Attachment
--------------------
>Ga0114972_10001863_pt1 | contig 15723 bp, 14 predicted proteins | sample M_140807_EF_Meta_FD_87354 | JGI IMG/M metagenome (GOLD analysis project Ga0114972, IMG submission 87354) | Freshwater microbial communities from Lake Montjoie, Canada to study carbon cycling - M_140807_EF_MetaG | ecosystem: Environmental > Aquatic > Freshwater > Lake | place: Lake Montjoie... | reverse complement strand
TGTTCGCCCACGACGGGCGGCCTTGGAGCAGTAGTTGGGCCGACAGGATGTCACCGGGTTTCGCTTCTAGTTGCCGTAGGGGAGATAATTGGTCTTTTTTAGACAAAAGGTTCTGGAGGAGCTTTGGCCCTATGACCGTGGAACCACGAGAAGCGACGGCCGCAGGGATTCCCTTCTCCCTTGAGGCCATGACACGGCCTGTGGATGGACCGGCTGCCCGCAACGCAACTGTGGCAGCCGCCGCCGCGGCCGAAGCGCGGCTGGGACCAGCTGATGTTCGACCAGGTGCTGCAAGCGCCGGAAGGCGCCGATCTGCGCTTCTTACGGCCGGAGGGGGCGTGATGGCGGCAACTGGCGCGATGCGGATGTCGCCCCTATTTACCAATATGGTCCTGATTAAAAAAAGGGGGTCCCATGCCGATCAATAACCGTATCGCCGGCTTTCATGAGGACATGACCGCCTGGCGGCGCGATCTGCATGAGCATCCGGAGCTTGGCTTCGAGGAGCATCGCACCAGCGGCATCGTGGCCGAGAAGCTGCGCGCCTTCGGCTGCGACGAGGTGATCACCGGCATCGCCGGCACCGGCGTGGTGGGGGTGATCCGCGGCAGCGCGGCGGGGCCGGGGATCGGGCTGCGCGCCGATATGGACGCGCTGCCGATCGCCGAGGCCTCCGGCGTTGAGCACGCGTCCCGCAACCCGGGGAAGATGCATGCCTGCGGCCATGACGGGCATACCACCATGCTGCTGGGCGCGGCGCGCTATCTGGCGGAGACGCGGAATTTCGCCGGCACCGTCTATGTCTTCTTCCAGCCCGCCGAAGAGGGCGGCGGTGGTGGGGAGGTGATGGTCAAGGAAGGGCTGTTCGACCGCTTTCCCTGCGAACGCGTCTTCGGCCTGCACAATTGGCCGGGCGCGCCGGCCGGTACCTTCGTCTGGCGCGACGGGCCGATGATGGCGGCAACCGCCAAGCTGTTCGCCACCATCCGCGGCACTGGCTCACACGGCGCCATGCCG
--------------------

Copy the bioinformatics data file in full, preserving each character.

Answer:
>Ga0114972_10001863_pt1 | contig 15723 bp, 14 predicted proteins | sample M_140807_EF_Meta_FD_87354 | JGI IMG/M metagenome (GOLD analysis project Ga0114972, IMG submission 87354) | Freshwater microbial communities from Lake Montjoie, Canada to study carbon cycling - M_140807_EF_MetaG | ecosystem: Environmental > Aquatic > Freshwater > Lake | place: Lake Montjoie... | reverse complement strand
TGTTCGCCCACGACGGGCGGCCTTGGAGCAGTAGTTGGGCCGACAGGATGTCACCGGGTTTCGCTTCTAGTTGCCGTAGGGGAGATAATTGGTCTTTTTTAGACAAAAGGTTCTGGAGGAGCTTTGGCCCTATGACCGTGGAACCACGAGAAGCGACGGCCGCAGGGATTCCCTTCTCCCTTGAGGCCATGACACGGCCTGTGGATGGACCGGCTGCCCGCAACGCAACTGTGGCAGCCGCCGCCGCGGCCGAAGCGCGGCTGGGACCAGCTGATGTTCGACCAGGTGCTGCAAGCGCCGGAAGGCGCCGATCTGCGCTTCTTACGGCCGGAGGGGGCGTGATGGCGGCAACTGGCGCGATGCGGATGTCGCCCCTATTTACCAATATGGTCCTGATTAAAAAAAGGGGGTCCCATGCCGATCAATAACCGTATCGCCGGCTTTCATGAGGACATGACCGCCTGGCGGCGCGATCTGCATGAGCATCCGGAGCTTGGCTTCGAGGAGCATCGCACCAGCGGCATCGTGGCCGAGAAGCTGCGCGCCTTCGGCTGCGACGAGGTGATCACCGGCATCGCCGGCACCGGCGTGGTGGGGGTGATCCGCGGCAGCGCGGCGGGGCCGGGGATCGGGCTGCGCGCCGATATGGACGCGCTGCCGATCGCCGAGGCCTCCGGCGTTGAGCACGCGTCCCGCAACCCGGGGAAGATGCATGCCTGCGGCCATGACGGGCATACCACCATGCTGCTGGGCGCGGCGCGCTATCTGGCGGAGACGCGGAATTTCGCCGGCACCGTCTATGTCTTCTTCCAGCCCGCCGAAGAGGGCGGCGGTGGTGGGGAGGTGATGGTCAAGGAAGGGCTGTTCGACCGCTTTCCCTGCGAACGCGTCTTCGGCCTGCACAATTGGCCGGGCGCGCCGGCCGGTACCTTCGTCTGGCGCGACGGGCCGATGATGGCGGCAACCGCCAAGCTGTTCGCCACCATCCGCGGCACTGGCTCACACGGCGCCATGCCG